Implications of excess weight on kidney donation: Long-term consequences of donor nephrectomy in obese donors

Oscar K. Serrano, Bodhisatwa Sengupta, Ananta Bangdiwala, David M. Vock, Ty B. Dunn, Erik B. Finger, Timothy L. Pruett, Arthur J. Matas, Raja Kandaswamy

Research output: Contribution to journalArticle

9 Scopus citations

Abstract

Background: An elevated body mass index (>30 kg/m 2 ) has been a relative contraindication for living kidney donation; however, such donors have become more common. Given the association between obesity and development of diabetes, hypertension, and end-stage renal disease, there is concern about the long-term health of obese donors. Methods: Donor and recipient demographics, intraoperative parameters, complications, and short- and long-term outcomes were compared between contemporaneous donors—obese donors (body mass index ≥30 kg/m 2 ) versus nonobese donors (body mass index <30 kg/m 2 ). Results: Between the years 1975 and 2014, we performed 3,752 donor nephrectomies; 656 (17.5%) were obese donors. On univariate analysis, obese donors were more likely to be older (P <.01) and African American (P <.01) and were less likely to be a smoker at the time of donation (P =.01). Estimated glomerular filtration rate at donation was higher in obese donors (115 ± 36 mL/min/1.73m 2 ) versus nonobese donors (97 ± 22 mL/min/1.73m 2 ; P <.001). There was no difference between groups in intraoperative and postoperative complications; but intraoperative time was longer for obese donors (adjusted P <.001). Adjusted postoperative length of stay (LOS) was longer (adjusted P =.01), but after adjustment for donation year, incision type, age, sex, and race, there were no differences in short-term (<30 days) and long-term (>30 days) readmissions. Estimated glomerular filtration rate and rates of end-stage renal disease were not significantly different between donor groups >20 years after donation (P =.71). However, long-term development of diabetes mellitus (adjusted hazard ratio (HR) 3.14; P <.001) and hypertension (adjusted hazard ratio (HR) 1.75; P <.001) was greater among obese donors and both occurred earlier (diabetes mellitus: 12 vs 18 years postnephrectomy; hypertension: 11 vs 15 years). Conclusion: Obese donors develop diabetes mellitus and hypertension more frequently and earlier than nonobese donors after donation, raising concerns about increased rates of end-stage renal disease.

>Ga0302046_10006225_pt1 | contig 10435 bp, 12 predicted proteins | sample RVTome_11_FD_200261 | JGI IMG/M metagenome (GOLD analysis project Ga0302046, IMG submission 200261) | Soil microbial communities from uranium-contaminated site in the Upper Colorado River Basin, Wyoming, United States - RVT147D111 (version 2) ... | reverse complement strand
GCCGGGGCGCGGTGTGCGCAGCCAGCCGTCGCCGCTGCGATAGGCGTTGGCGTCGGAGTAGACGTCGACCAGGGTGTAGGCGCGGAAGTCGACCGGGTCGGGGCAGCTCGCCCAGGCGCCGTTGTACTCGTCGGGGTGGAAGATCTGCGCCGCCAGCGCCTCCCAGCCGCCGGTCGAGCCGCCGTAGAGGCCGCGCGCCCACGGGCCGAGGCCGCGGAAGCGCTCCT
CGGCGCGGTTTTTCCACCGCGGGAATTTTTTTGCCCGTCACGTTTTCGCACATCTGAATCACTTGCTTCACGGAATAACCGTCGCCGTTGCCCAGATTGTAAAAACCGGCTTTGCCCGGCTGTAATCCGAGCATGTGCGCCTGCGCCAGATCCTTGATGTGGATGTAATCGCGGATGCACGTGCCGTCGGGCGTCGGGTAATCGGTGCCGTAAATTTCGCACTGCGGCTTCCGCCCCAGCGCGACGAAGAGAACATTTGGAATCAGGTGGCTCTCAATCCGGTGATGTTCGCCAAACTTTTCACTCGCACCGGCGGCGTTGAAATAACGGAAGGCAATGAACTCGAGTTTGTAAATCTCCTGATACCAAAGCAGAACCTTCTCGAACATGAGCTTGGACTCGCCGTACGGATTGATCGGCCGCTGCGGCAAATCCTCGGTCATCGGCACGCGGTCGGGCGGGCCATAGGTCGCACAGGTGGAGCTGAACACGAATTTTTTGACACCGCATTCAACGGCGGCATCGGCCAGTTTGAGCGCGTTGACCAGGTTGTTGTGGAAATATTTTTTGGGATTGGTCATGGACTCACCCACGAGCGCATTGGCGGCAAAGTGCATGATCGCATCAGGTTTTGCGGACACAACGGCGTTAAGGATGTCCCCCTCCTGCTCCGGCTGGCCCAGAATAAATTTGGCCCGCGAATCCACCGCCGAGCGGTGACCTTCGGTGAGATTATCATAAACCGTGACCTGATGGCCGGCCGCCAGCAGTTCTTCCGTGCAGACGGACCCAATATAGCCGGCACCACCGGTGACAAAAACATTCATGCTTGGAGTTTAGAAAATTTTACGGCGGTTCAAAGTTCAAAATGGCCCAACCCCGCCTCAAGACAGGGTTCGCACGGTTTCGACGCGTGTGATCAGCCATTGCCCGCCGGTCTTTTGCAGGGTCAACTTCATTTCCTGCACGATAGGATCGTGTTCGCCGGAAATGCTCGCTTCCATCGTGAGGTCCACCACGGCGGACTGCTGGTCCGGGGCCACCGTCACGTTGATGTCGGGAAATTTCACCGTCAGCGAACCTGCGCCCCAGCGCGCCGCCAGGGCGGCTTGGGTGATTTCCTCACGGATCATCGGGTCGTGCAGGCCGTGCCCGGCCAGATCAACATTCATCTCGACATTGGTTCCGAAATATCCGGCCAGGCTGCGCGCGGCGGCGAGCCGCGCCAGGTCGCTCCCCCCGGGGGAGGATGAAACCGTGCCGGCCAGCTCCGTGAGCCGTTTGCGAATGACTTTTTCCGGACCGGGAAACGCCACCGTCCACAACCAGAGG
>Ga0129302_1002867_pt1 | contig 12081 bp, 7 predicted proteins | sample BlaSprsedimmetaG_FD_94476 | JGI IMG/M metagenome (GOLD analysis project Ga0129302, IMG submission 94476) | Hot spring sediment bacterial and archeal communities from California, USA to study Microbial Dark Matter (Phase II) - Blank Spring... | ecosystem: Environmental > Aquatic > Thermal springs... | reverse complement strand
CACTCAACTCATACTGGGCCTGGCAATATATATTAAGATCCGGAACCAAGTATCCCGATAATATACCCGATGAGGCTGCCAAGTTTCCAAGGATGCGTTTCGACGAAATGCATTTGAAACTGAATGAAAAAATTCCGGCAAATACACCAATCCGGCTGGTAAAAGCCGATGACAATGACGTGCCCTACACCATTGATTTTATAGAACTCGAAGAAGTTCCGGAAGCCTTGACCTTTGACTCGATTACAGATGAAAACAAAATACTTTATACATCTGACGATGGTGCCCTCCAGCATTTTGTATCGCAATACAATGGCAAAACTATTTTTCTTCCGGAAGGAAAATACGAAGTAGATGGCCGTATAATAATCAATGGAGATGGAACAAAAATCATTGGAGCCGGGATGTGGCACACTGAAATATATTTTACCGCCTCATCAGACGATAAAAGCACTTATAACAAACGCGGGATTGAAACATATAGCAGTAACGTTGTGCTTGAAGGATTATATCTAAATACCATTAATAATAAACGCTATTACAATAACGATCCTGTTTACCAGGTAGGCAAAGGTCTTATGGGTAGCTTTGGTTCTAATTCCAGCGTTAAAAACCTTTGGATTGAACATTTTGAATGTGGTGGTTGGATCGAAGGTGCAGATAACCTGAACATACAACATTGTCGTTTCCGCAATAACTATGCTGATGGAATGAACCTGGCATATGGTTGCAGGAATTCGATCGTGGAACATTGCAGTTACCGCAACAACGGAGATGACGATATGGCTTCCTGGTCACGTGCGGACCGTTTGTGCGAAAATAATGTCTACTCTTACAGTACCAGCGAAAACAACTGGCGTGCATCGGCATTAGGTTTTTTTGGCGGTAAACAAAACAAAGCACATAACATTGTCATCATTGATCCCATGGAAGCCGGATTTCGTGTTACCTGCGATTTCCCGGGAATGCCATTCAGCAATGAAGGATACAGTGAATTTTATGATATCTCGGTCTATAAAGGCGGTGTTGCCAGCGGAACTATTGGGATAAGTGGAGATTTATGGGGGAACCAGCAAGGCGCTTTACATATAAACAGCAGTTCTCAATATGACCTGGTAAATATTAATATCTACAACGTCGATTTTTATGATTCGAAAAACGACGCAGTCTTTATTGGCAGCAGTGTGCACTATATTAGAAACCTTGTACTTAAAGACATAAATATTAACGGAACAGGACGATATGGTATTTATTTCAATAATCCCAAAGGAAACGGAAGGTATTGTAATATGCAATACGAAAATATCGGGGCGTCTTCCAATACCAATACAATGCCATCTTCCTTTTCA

Original languageEnglish (US)
Pages (from-to)1071-1076
Number of pages6
JournalSurgery (United States)
Volume164
Issue number5
DOIs
StatePublished - Nov 2018

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